People Power Stops Pipelines

by Lauren Reid

April 9, 2018

Yesterday, Kinder Morgan announced it is suspending work on all non-essential activities around the Trans Mountain Pipeline Expansion, in a reaction to the widespread opposition to the project. What does this say about the strength of people power? Frankly, everything.

Dozens of Kinder Morgan opponents outside Kinder Morgan’s terminal gate in Burnaby, British-Columbia.

Something truly breathtaking happened this weekend.

In response to mass protest and sustained action against the Kinder Morgan pipeline expansion, the Texas-based company has announced it will stop spending money on the project until it can get assurance from Canadian regulators on its ability to build the pipeline through British Columbia.

Yes, you read that right.

Make no mistake — this is an incredible moment that illustrates, yet again, how people power can effectively stand up to an institution whose actions continue to threaten our water, Indigenous sovereignty, and human health.

The writing is on the wall, and even Kinder Morgan has seen it.

Since the beginning of March, thousands have protested the pipeline expansion, starting with a 10,000 person-strong march in support of Indigenous Peoples’ resistance against the project.

Since then, nearly 200 people have been arrested for peaceful, non-violent direct action by blockading the gates of Kinder Morgan’s construction site — including 2 members of Canada’s Parliament, and a former Trans Mountain employee, Romilly Cavanaugh.

Former Trans Mountain pipeline employee arrested blocking Kinder Morgan's gates

Romilly Cavanaugh, former Trans Mountain* environmental engineer arrested Tuesday:“I worked for Trans Mountain’s environmental department in the 1990s. If there is a tanker spill or spill from the pipeline itself, from Edmonton to Vancouver and down to Washington, the best Trans Mountain will be able to do, even today, is between 10 and 20% recovery.The rest will remain in the environment, damaging fish, birds, crabs – everything you can imagine. We lived and worked in fear when I worked for Trans Mountain, because the reality is that no amount of equipment or people is going to change the fact that in the event of a spill, they will be able to recover very little.”*Trans Mountain owned the pipeline until Kinder Morgan bought it in 2005. The pipeline is more than 60 years old and urgently needs replacement. The new pipeline will be new pipe for 950 of the total 1,050 kilometres – making a mockery of the euphemism "expansion".

Posted by Coast Protectors on Wednesday, March 21, 2018

Yet despite this victory today, the battle is far from over.

The Canadian government is still determined to push this project through in the name of “national interest, so now is the time to push back harder than ever. They may even go so far as to invest government funds into the project in order to get this pipeline built.

The problem is, if the Trans Mountain pipeline expansion project is completed, it will trample the rights of Indigenous leaders protecting their sovereign lands and waters, and would bring a 700% increase in tanker traffic from the Kinder Morgan facility in British Columbia through the Salish Sea, which is predicted to impact the already-Endangered Southern Resident Killer Whales.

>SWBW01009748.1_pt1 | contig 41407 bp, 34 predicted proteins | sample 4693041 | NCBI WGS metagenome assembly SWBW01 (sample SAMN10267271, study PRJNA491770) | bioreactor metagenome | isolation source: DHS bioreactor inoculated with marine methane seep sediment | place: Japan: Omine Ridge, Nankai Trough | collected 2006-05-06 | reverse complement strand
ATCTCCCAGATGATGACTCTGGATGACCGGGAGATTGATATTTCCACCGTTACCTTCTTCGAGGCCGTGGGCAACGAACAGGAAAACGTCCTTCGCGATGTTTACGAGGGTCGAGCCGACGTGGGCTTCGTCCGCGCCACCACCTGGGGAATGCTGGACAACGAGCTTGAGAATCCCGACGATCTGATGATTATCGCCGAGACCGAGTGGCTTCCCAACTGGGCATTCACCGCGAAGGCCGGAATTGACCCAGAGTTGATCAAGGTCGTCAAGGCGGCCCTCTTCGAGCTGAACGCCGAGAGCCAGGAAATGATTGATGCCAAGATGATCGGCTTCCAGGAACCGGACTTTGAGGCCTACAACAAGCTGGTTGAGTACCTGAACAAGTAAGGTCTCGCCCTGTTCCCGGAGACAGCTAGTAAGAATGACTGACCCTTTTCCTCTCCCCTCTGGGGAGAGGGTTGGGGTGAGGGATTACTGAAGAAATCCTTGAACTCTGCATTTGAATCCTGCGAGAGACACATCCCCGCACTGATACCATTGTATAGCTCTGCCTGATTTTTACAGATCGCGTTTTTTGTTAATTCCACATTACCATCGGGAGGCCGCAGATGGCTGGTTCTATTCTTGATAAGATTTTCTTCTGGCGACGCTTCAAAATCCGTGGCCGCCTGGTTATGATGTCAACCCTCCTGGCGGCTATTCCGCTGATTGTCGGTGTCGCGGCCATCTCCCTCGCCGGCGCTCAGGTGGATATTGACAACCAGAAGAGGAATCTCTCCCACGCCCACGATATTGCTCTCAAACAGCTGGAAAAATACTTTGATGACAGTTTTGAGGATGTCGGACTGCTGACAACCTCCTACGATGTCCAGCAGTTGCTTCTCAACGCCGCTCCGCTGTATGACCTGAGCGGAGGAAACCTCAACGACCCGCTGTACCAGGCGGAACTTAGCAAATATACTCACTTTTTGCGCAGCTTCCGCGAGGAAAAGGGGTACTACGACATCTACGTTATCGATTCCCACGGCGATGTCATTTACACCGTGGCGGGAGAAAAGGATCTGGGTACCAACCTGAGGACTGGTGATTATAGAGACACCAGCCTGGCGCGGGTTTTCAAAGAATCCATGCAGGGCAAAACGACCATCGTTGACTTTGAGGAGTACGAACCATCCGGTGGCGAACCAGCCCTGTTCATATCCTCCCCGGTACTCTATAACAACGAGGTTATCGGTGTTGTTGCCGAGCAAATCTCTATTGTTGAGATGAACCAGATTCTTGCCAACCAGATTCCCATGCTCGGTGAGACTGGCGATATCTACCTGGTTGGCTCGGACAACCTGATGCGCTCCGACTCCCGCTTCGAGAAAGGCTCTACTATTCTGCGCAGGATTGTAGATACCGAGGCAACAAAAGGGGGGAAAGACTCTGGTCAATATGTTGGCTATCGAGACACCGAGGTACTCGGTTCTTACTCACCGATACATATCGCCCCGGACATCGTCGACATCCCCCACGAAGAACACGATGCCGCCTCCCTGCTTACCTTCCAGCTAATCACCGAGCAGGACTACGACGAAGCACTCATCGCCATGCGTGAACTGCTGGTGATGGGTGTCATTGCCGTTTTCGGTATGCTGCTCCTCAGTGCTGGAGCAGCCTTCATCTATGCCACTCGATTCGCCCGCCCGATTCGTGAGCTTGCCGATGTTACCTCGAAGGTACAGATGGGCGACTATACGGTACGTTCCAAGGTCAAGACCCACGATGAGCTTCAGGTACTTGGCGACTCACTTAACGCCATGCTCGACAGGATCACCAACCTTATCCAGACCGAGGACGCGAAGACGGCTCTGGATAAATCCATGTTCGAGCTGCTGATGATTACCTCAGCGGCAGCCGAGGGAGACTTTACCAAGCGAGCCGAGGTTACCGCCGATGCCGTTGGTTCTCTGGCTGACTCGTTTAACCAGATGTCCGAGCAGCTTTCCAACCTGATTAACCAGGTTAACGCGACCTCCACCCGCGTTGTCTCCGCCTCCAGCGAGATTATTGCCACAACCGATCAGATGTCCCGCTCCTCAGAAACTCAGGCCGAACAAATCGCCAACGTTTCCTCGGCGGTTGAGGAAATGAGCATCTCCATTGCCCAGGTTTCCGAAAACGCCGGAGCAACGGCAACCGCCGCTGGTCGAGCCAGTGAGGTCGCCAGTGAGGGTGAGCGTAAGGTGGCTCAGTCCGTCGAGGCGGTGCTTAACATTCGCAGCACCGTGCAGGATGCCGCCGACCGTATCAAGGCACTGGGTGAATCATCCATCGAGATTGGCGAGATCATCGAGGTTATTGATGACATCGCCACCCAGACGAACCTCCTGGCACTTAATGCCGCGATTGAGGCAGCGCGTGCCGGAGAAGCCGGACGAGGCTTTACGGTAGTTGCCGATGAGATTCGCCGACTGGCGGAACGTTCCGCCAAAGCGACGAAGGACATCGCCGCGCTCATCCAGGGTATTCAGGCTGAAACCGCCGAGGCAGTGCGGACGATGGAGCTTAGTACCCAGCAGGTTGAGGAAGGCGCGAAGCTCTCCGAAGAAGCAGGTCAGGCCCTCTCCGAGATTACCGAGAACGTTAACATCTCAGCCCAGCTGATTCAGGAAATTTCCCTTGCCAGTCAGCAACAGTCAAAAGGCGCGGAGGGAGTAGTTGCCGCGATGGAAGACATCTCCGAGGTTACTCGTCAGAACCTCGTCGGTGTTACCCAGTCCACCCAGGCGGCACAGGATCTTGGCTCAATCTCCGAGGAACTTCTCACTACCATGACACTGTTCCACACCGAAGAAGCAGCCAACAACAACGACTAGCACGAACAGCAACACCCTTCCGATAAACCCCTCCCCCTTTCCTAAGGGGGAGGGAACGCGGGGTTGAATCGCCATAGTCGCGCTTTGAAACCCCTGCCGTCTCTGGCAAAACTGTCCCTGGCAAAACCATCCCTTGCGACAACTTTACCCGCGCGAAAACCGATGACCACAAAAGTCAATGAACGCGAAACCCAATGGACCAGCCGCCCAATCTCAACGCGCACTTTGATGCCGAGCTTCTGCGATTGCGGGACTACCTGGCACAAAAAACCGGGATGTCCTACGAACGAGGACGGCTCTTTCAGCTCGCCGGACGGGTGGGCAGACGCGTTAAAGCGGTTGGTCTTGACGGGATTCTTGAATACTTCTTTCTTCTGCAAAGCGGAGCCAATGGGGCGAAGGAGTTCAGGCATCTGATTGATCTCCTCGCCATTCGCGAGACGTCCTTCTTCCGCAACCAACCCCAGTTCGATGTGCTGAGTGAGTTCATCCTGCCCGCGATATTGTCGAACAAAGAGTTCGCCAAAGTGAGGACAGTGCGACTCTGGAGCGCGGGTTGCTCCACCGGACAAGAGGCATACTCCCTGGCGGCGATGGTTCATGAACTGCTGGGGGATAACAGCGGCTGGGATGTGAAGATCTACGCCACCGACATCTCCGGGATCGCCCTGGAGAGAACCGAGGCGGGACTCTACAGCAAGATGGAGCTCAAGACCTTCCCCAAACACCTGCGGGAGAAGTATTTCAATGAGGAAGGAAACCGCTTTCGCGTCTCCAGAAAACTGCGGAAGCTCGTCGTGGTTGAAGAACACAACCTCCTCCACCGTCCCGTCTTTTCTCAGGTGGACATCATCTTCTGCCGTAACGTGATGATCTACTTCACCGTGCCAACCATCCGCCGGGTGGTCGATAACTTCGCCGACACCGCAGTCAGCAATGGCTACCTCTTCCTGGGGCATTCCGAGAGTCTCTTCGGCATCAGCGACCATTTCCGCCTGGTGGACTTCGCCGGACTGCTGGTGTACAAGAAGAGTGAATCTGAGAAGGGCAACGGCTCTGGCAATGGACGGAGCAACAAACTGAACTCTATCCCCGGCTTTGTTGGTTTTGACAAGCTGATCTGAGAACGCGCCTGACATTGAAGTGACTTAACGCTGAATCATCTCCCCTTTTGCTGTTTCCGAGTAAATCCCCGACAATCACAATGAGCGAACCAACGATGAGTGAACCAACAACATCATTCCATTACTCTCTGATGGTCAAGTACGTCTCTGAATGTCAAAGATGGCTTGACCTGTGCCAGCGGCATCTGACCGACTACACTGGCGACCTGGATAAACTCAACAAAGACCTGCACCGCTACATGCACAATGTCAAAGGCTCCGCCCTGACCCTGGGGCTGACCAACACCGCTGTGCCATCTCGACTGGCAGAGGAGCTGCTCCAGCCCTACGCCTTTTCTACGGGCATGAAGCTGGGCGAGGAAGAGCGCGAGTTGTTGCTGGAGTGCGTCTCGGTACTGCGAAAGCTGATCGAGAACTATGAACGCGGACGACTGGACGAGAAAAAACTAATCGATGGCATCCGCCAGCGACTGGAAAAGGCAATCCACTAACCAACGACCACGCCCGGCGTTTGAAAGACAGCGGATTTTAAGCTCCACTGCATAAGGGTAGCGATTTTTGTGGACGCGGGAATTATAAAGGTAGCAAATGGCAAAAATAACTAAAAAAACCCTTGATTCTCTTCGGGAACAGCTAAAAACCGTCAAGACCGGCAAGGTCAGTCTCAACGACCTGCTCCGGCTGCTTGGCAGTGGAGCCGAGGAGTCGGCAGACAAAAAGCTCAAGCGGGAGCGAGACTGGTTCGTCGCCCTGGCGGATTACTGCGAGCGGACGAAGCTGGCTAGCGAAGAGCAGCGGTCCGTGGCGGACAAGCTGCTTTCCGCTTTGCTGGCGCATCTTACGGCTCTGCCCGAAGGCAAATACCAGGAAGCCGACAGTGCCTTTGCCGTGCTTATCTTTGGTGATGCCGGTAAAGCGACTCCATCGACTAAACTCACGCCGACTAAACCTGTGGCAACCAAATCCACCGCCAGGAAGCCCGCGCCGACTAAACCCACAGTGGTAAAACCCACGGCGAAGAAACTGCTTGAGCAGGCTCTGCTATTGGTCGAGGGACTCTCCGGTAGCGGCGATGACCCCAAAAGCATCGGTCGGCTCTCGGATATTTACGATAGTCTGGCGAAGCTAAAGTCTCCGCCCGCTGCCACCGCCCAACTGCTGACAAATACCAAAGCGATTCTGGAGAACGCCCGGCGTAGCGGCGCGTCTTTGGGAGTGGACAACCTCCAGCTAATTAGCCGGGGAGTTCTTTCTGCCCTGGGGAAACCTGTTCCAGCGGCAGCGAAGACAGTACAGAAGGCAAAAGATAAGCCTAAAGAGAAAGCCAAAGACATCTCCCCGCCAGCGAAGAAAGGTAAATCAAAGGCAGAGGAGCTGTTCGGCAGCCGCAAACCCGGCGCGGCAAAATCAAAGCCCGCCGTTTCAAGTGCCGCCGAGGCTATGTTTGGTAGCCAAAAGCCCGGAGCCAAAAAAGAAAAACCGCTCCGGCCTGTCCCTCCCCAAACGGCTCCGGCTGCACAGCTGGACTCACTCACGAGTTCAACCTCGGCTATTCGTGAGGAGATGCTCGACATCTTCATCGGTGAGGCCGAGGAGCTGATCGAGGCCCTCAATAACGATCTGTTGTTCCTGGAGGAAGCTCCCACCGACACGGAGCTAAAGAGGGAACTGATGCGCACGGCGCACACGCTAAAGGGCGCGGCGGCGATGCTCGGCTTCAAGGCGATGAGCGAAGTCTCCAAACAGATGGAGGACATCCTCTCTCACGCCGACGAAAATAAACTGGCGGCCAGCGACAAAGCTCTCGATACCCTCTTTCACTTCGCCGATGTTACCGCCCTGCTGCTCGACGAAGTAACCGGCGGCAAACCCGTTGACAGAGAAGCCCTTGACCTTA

And this won’t affect just Canada — an oil tanker superhighway could be opened for shipment of tar sands to refineries in Washington, Oregon, and California, as well as across the Pacific. Just one spill could cause catastrophic and lasting damage to the region. The reality is that tar sands spills are nearly impossible to clean up.

As the resistance in Canada grows, so have the voices of dissent in the United States, with more and more Americans speaking out against the Kinder Morgan pipeline, including Washington Governor Jay Inslee.

We must continue to encourage other West Coast governors to join Governor Inslee in heeding the call of Indigenous protectors and their allies — respect Indigenous sovereignty and recognizing the threat this project poses to the climate, marine life, and coastal livelihoods.

Terry's Climb

Meet Terry. This 70-year-old grandfather scaled and camped out in a tree directly in the proposed path of Kinder Morgan's – in his own words – "monstrosity of a pipeline." The threats of this pipeline to water, land, climate, and community are real. Add your name to #ProtectThePacific now >> http://act.gp/2GcSX40

Posted by Greenpeace Canada on Wednesday, March 21, 2018

 

It’s officially time to for Kinder Morgan to shelve this project for good. If yesterday’s announcement is any indication, now is the time to keep pushing. We must continue to stand united for what we believe in — it only makes us stronger. Help amplify this work on your social media through the #StopKM hashtag, and keep putting pressure on leaders along the Pacific coast to speak out against this expansion.

As for today, let’s celebrate the incredibly brave and courageous communities who have used the strength of their voices, bodies, and actions to put a temporary stop to this destructive pipeline.

Lauren Reid

By Lauren Reid

Lauren Reid is the Web Producer for Greenpeace USA. She first volunteered with Greenpeace on the Rainbow Warrior in 2015, for a campaign against overfishing and human rights abuses observed at sea. Lauren is currently based in New Orleans, LA and you can peep her on Twitter @Lo_Pickles.

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